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Black Artists, Black History leaders, Black History Month, Black Leaders, Black Leaders list, Influential Black Leaders, Jazz, Trumpet -

“The memory of things gone is important to a jazz musician.” —Louis Armstrong Louis Armstrong, nicknamed "Satchmo," "Pops" and, later, "Ambassador Satch," was born on August 4, 1901, in New Orleans, Louisiana. An all-star virtuoso, he came to prominence in the 1920s, influencing countless musicians with both his daring trumpet style and unique vocals. Armstrong's charismatic stage presence impressed not only the jazz world but all of popular music. He recorded several songs throughout his career, including he is known for songs like "Star Dust," "La Vie En Rose" and "What a Wonderful World." Armstrong died at his home in...

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Black Artists, Black History leaders, Black History Month, Black Leaders, Black Leaders list, Influential, Influential Black Leaders, Music, Pianist, Ragtime -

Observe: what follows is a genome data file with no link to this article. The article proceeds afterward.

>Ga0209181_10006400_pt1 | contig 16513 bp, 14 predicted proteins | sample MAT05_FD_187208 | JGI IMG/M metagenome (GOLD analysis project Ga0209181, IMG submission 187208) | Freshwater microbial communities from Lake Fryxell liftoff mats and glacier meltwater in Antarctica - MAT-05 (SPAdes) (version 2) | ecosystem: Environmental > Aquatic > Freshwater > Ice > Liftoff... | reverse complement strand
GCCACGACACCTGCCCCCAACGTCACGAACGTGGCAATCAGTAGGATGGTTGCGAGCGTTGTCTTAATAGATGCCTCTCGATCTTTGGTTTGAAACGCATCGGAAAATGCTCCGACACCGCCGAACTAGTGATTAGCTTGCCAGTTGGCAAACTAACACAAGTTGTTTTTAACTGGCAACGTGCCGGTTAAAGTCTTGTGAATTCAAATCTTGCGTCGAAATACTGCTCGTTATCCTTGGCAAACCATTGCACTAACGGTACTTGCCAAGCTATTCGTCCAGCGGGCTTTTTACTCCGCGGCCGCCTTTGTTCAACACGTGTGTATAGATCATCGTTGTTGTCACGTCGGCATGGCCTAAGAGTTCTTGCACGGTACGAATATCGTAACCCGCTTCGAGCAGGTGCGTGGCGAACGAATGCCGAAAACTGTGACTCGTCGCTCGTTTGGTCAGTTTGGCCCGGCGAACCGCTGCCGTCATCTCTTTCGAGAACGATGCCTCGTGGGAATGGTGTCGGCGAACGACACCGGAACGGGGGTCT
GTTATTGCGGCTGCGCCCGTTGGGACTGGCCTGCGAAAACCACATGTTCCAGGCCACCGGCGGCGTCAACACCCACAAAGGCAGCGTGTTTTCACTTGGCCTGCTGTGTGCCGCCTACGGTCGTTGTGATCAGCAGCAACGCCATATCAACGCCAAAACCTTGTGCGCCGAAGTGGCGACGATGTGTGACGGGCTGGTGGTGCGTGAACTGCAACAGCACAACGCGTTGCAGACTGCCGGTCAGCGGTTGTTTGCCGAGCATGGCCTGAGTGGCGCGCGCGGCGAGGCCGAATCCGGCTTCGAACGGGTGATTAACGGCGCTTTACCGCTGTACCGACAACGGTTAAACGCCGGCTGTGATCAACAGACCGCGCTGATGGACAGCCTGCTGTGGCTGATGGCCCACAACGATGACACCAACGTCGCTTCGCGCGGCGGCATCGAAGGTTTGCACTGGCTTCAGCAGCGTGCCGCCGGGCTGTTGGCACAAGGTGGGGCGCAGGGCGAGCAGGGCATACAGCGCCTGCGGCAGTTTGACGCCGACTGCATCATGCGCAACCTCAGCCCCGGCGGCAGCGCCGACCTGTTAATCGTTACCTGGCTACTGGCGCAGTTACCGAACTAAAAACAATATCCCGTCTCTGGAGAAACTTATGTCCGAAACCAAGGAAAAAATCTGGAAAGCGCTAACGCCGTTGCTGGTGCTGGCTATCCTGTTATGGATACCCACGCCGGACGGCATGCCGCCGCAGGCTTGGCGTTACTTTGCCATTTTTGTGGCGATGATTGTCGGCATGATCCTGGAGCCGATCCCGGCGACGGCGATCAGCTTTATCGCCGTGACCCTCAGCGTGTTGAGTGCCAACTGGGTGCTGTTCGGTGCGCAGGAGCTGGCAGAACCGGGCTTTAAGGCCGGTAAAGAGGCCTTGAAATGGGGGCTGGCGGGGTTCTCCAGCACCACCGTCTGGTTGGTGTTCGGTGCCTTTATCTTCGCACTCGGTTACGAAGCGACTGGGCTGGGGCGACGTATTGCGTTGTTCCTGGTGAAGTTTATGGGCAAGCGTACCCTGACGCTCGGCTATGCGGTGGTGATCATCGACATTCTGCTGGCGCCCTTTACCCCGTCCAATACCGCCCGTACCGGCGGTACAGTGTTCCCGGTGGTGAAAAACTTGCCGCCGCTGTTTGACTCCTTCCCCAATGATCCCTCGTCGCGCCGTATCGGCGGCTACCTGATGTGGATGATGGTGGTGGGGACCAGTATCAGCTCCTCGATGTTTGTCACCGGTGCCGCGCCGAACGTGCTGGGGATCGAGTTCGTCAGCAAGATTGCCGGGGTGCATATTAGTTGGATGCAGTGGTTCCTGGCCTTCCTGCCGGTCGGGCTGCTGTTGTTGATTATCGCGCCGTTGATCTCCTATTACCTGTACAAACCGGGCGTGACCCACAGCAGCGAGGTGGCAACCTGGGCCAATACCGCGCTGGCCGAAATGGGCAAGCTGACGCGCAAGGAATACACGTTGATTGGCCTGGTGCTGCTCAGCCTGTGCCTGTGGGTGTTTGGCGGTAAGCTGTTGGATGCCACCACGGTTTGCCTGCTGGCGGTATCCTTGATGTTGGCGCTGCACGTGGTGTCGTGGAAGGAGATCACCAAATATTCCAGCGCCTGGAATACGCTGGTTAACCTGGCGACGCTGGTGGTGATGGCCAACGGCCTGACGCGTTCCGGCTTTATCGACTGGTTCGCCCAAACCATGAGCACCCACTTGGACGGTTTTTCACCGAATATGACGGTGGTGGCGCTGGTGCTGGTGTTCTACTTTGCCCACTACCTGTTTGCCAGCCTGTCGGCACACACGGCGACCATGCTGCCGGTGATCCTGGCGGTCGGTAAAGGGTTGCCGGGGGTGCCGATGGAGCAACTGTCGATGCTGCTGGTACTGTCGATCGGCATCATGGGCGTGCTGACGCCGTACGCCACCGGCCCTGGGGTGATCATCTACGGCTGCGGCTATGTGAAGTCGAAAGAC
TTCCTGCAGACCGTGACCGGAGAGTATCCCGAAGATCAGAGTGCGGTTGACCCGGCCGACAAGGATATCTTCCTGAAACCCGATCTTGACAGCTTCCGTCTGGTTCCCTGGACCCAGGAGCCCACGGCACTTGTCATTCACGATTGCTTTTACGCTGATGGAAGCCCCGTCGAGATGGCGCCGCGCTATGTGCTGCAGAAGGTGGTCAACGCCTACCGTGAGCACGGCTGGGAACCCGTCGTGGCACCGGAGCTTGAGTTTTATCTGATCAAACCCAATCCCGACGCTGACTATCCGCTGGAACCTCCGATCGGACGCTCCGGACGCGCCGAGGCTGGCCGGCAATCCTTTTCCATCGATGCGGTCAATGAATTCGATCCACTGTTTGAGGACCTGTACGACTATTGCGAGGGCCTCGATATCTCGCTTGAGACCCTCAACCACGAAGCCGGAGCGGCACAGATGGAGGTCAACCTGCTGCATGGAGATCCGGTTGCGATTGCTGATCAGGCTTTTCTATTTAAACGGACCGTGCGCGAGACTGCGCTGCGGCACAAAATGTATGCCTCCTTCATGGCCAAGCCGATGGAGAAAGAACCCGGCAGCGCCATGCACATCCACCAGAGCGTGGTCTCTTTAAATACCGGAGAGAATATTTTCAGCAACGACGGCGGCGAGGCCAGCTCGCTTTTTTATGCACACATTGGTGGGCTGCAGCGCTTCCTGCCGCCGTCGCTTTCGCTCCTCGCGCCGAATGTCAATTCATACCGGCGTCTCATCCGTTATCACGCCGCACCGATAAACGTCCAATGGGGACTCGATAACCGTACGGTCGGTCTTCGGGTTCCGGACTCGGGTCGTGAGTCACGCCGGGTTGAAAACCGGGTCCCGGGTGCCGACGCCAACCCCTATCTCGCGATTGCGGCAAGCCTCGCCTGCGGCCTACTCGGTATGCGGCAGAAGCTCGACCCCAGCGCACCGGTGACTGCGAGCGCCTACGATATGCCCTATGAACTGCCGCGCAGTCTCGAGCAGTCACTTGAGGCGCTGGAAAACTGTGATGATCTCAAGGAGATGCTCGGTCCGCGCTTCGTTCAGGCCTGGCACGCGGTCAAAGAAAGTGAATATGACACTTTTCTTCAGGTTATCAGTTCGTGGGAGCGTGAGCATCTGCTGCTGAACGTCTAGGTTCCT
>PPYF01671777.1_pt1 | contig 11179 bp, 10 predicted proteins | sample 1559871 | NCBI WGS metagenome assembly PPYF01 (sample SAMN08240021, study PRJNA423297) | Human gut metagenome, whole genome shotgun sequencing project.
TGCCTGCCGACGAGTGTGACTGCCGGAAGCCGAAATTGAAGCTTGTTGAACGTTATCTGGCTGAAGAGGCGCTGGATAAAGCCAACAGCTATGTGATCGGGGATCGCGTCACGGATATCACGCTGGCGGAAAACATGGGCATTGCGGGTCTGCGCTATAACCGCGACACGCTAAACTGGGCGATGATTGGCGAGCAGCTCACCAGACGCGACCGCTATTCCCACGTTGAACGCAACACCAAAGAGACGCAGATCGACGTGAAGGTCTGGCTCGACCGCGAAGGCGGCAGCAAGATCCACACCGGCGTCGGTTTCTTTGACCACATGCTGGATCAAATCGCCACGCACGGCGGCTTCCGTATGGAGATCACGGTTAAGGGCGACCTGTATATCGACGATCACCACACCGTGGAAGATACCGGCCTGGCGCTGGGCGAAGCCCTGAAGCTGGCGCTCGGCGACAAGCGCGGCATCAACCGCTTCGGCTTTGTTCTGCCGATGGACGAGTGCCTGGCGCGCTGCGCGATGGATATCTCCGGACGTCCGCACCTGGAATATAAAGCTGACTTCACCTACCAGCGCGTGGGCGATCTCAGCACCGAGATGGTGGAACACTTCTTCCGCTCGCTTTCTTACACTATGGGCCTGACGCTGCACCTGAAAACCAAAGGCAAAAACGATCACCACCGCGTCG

“When you leave the theater, it feels like you're leavin' the real world and the fake world is out here in the street, where nobody knows anybody else.” —Eubie Blake Born in Maryland on February 7, 1887, Eubie Blake went on to become a revered ragtime pianist and composer for American musicals. He entered into a partnership with singer-songwriter Noble Sissle in 1915; the two would work together on the 1921 musical Shuffle Along, featuring the mega-hit "I'm Just Wild About Harry." Blake composed hundreds of songs and received many accolades for his work. He died in Brooklyn, New York,...

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Black Artists, Black History leaders, Black History Month, Black Leaders list, Blues, Influential Black Leaders -

“I've always felt that the blues deal with an epoch in our history, and coming from the same people that gave us the spiritual, they reflected a nominal freedom. All the blues that I've written are either historic or folklore or folksong.” —W.C. Handy W.C. Handy was born on November 16, 1873, in Florence, Alabama. He played with several bands and traveled throughout the Midwest and the South, learning about the African-American folk music that would become known as the blues. Handy later composed his own songs—including "St. Louis Blues," "Memphis Blues" and "Aunt Hagar's Blues"—which would help popularize the...

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